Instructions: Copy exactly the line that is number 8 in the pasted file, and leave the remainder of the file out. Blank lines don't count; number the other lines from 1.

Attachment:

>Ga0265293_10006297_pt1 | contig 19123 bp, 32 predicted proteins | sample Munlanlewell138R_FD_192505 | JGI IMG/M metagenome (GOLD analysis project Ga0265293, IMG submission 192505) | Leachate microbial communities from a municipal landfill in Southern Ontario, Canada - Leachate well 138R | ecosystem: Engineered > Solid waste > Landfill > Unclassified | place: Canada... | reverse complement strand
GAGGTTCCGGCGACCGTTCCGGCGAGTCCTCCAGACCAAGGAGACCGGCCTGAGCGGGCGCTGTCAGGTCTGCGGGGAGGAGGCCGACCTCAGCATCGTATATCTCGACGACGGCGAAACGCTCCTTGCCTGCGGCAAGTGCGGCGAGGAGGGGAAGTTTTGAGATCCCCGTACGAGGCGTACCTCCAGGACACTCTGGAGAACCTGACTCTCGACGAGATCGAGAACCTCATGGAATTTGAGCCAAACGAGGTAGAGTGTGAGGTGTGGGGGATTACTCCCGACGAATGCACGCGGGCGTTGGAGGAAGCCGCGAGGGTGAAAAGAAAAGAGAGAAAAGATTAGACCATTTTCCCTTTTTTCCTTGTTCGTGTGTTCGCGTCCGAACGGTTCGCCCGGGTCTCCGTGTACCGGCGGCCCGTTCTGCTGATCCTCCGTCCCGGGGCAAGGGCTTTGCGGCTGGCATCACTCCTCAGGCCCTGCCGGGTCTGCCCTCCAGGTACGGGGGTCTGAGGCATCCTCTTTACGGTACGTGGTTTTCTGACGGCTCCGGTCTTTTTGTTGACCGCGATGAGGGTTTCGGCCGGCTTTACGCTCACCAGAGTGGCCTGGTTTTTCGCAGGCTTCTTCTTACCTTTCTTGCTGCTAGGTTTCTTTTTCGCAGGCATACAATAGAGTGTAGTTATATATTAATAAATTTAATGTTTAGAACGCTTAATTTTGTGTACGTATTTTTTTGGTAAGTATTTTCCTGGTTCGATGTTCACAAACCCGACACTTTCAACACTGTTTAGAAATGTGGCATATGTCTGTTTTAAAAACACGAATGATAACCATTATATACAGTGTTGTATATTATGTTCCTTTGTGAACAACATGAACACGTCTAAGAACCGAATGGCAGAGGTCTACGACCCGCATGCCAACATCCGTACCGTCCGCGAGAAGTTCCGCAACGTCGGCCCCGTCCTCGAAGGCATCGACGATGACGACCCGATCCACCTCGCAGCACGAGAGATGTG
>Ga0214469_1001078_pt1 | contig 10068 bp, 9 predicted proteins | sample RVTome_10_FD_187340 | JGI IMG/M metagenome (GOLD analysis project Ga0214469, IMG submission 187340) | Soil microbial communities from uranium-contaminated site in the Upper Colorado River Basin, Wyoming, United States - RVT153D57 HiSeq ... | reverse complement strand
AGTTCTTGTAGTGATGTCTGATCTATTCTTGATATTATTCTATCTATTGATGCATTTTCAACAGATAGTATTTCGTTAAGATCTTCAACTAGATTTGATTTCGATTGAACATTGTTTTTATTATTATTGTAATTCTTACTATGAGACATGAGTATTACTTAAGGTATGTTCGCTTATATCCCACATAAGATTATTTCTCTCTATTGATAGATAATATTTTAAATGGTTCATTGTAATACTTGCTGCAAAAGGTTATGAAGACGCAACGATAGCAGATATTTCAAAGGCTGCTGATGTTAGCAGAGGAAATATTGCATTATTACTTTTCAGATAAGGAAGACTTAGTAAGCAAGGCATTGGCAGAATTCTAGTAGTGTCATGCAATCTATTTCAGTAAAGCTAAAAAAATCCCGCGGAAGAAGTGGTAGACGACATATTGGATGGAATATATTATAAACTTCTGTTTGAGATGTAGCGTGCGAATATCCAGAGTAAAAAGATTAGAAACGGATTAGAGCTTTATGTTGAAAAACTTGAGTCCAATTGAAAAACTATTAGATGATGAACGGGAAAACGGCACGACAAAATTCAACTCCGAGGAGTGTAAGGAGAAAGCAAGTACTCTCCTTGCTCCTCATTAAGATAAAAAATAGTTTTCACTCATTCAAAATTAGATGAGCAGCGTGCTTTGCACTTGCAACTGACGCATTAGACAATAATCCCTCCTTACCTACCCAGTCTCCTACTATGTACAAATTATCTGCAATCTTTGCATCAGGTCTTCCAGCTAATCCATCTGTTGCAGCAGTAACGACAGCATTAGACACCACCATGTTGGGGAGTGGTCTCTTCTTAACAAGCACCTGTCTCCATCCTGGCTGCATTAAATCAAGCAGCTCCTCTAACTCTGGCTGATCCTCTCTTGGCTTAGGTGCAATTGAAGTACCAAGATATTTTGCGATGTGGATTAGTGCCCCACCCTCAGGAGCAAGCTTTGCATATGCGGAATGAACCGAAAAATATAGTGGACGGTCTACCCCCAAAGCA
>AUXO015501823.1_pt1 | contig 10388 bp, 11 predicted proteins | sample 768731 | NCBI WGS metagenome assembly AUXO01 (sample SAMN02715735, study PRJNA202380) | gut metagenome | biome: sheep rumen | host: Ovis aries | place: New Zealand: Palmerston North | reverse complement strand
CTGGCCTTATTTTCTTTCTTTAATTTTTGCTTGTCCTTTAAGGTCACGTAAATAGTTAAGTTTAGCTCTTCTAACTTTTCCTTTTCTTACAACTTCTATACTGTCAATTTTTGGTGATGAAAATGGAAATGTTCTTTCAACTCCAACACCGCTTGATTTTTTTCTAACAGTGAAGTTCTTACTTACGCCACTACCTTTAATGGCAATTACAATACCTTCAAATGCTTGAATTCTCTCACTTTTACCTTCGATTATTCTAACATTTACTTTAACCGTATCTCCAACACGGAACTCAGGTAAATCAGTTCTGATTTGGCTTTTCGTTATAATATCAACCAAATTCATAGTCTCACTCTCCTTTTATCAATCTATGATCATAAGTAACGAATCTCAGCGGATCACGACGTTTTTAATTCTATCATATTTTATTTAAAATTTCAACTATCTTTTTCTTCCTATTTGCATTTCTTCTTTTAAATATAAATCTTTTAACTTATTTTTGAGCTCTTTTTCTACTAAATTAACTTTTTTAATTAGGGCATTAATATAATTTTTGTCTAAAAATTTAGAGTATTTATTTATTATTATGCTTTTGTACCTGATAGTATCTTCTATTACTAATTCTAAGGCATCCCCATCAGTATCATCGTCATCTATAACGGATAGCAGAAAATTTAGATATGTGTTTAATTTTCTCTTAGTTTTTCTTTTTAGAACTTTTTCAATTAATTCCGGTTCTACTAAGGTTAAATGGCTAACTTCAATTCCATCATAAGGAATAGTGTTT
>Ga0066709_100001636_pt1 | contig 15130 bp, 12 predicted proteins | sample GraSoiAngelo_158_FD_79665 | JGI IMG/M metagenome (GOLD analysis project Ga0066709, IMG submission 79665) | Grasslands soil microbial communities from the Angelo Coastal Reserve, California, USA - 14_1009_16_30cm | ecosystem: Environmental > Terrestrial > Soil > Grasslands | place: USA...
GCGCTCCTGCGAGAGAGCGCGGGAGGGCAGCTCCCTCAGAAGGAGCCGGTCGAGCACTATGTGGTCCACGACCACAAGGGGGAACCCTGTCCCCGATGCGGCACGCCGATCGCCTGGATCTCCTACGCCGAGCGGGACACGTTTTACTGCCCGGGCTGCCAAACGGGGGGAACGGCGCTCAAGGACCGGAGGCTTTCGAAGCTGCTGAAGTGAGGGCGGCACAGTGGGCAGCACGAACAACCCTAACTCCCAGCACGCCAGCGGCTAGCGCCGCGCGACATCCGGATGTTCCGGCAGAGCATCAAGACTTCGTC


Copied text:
GCGCTCCTGCGAGAGAGCGCGGGAGGGCAGCTCCCTCAGAAGGAGCCGGTCGAGCACTATGTGGTCCACGACCACAAGGGGGAACCCTGTCCCCGATGCGGCACGCCGATCGCCTGGATCTCCTACGCCGAGCGGGACACGTTTTACTGCCCGGGCTGCCAAACGGGGGGAACGGCGCTCAAGGACCGGAGGCTTTCGAAGCTGCTGAAGTGAGGGCGGCACAGTGGGCAGCACGAACAACCCTAACTCCCAGCACGCCAGCGGCTAGCGCCGCGCGACATCCGGATGTTCCGGCAGAGCATCAAGACTTCGTC